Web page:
Bringing vegetable gardens to heel

Hi, so firstly well done on your award for best green blog in S.A.! A shoe-in. Awesome.

My wife and I have this rambling garden in Hout Bay. It’s quite a thing. But we are taming it bit by bit. Got an army of snails but that’s another story. Moles, too. And so many clivias bunched up that none of them flower! Like seriously, if anyone wants to come get a clivia or two, you are welcome.

I generally do the grunt work in the garden, being strong but stupid; while my wife Christelle has grand visions for how to re-landscape it (and re-do the house) – she really has an “eye” – it’s quite amazing. So, her latest thing: the back garden/veggie patch. Huge shambles previously.

Last week she/we decided to turn the area into a raised, bordered veggie garden – comprising 2 sections, one measuring 3m x 1.3m, the other 2m x 1.3m, using treated rough wood (i.e. borer proof) and simple river stones for the pathway and perimeter. R50 per bag of stones and we need about 12! Eysh. The wood we got from www.pennypinchers.co.za. Oh and R10 per bag of compost at Builders Warehouse, but hurry. You can win a house if you shop on your Mastercard. Its their birthday or something.

The border was simple to do, we just nailed them together, and then sunk the frame about 5cm in. Filled it with compost, coastal sandy soil and a layer of topsoil. Plastic under the stones to prevent grass coming up, but inside we just yanked out all the grass roots.

Transplanted the broccoli, the baby cabbages (pictured at front of veggie patch), as well as mint, rosemary and strawberries at the far end. Strawberry plant look great – grows well – but never any fruit!! Suggestions welcome.

We’ve got lavender x 30 all along the border of the wall, still growing, so we hope to attract bees. Bees are endangered, you know. ALong with frogs and chameleons. Think about it: when did you last see a chameleon?

Then I seeded 12 x runner beans and 12 X beetroot. Snail bait and garden gunned the whole thing. Now we wait.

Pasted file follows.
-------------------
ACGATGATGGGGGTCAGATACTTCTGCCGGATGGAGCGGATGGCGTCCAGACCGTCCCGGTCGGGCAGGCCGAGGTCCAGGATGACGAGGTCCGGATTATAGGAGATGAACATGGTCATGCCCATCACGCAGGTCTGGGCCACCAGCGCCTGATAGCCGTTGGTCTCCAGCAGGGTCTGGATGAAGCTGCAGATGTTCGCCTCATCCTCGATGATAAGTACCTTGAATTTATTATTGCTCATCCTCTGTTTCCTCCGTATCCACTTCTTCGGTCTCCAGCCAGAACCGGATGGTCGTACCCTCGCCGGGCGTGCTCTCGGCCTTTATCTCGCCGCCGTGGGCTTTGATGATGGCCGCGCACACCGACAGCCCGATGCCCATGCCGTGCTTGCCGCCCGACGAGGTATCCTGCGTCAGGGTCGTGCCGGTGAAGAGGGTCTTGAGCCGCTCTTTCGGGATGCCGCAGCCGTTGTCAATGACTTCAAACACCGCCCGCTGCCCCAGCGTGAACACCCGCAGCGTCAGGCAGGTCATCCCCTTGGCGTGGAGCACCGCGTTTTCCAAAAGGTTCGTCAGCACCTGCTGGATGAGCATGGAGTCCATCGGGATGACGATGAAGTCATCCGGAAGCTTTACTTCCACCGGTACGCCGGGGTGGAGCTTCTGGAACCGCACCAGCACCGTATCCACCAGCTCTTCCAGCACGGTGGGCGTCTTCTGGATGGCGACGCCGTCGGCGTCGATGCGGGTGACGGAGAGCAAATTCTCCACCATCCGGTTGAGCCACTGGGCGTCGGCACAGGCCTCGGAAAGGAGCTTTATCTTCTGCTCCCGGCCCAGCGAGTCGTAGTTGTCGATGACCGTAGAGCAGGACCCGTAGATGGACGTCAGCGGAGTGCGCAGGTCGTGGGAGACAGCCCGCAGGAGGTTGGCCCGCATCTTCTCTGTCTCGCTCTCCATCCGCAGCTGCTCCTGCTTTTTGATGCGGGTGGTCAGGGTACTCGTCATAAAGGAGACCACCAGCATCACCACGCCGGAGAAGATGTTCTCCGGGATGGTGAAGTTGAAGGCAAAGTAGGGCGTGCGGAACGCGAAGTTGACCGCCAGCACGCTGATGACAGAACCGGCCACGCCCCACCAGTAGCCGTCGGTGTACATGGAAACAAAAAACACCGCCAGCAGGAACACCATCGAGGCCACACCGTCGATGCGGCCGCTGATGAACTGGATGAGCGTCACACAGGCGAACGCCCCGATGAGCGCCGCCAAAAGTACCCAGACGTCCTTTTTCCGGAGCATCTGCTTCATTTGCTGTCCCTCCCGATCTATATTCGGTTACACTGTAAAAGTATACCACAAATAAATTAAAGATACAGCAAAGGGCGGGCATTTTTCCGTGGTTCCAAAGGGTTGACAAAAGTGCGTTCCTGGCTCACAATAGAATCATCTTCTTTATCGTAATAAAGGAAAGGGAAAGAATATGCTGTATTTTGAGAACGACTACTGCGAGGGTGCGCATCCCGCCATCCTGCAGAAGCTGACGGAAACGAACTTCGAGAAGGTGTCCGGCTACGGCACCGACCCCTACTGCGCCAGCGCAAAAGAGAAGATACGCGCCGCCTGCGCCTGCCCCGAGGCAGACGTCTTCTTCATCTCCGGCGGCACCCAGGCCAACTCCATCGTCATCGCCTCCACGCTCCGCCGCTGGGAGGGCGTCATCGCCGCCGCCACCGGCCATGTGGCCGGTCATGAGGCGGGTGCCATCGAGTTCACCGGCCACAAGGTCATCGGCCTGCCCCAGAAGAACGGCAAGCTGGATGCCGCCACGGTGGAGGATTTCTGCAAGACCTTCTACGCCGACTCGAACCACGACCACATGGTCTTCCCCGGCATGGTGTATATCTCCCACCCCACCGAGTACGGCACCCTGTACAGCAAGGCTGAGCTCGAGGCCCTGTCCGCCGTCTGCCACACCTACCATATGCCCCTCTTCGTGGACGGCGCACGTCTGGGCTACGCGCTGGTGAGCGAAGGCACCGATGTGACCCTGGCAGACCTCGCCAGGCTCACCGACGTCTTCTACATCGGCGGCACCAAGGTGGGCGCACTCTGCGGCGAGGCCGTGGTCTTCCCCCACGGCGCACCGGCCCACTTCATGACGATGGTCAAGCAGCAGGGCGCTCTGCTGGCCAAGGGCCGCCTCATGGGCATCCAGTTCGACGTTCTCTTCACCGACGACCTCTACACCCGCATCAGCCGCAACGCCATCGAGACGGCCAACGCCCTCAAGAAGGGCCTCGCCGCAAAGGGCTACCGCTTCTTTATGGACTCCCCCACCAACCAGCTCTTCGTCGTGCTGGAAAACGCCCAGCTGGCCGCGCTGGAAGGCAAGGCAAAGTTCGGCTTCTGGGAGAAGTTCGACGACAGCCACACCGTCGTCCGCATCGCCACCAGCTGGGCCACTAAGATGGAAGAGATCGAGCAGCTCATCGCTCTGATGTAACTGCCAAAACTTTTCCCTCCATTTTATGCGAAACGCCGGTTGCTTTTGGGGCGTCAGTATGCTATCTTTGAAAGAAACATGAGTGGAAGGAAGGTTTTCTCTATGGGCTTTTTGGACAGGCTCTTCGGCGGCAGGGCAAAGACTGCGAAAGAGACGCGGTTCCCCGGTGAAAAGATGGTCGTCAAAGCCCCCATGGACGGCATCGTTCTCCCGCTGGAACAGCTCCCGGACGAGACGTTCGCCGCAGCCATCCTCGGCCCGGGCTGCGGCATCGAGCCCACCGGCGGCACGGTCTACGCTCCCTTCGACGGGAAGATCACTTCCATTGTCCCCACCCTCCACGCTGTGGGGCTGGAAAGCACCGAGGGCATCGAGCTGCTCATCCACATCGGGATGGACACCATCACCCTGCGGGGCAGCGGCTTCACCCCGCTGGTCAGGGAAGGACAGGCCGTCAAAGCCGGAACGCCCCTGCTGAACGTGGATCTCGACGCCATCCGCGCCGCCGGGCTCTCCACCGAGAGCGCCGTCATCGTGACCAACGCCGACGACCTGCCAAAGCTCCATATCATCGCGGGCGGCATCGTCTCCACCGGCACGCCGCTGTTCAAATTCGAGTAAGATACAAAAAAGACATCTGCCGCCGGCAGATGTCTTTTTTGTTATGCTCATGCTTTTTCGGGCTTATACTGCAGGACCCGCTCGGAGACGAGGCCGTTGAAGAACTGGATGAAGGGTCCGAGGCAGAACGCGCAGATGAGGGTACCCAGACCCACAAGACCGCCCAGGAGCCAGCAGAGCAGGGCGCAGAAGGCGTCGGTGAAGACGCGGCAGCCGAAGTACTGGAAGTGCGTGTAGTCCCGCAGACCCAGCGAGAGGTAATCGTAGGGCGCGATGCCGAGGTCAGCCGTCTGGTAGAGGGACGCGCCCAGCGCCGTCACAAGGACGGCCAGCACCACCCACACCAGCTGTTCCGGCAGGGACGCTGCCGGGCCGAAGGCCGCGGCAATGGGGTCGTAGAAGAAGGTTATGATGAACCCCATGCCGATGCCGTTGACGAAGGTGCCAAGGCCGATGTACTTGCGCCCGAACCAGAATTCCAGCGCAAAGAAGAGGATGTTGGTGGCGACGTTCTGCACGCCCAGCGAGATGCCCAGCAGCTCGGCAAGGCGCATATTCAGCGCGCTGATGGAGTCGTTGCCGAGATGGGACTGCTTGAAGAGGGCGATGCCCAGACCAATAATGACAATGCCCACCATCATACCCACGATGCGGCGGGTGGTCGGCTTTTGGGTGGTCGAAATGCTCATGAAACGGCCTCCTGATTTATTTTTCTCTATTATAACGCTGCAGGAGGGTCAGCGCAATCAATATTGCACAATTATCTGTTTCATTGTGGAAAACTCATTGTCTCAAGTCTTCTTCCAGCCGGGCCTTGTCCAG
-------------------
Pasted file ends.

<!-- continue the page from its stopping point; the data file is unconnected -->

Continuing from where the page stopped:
I don’t know how it will go. Watch this space. Any advice re raised, bordered veggie patches welcome…

Gareth Pike Hout Bay

Ps that green thing in the corner is a Green Genie; great for compost especially with some worm powder thrown in. Takes a while though.

Make every word count. www.pikecommunication.co.za

17 Responses to Bringing vegetable gardens to heel

  1. Patrick September 27, 2010 at 2:40 pm #

    wow – this looks amazing! I want to make raised beds as soon as I get the space.

    are planting any marigold or wild garlic as a natural pest repellent?

  2. Gareth Pike September 27, 2010 at 3:10 pm #

    Hi Patrick

    Marigold or wild garlic – thanks, we’ll look into that. We smashed a Honeysuckle in the middle, but that’s more to attract bees.

    BTW for buying stones in bulk, always go look at wholesalers before you go to nurseries; we got a ‘cube’ (like, a bakkie load) of stones today, from Builders’ Yard in Hout Bay, for R350 or so.

  3. Elsa September 27, 2010 at 3:19 pm #

    Firstly to sprig – what does it mean to you winning the blog award? Apart from the kudos of course! A night out? A trophy?

    Gareth,love the raised bed thing, looking good We were lucky in taking over a neglected council area, it is already contained by a nice brick wall. It means that chief gardener (husband) has somewhere to rest one foot on when he stops for a swig of Peroni’s, and I don’t have to bend low at harvest time.

  4. Sprig September 27, 2010 at 3:28 pm #

    Hi Elsa

    Yes, we are the proud owners of a small trophy! Will take a pic and post it up here.

    Gareth – will let my housemate know about the stones. She is filling in a section of the garden one bag at a time. Your garden is looking great. Plant some beetroot (if you like it) as it tastes completely different out the ground to any you can buy.

    Your dogs haven’t explored the new garden yet?

  5. Gareth Pike September 27, 2010 at 3:44 pm #

    We’re putting up a fence(let) as we speak, to keep the buggers out! As for beetroot, I’ve actually seeded 12 in there, just yesterday. Very excited. Re stones, not sure where exactly you are based, but any builders’ wholesaler should be able to help/deliver. Better than a bag at a time!

  6. mol-d September 27, 2010 at 3:58 pm #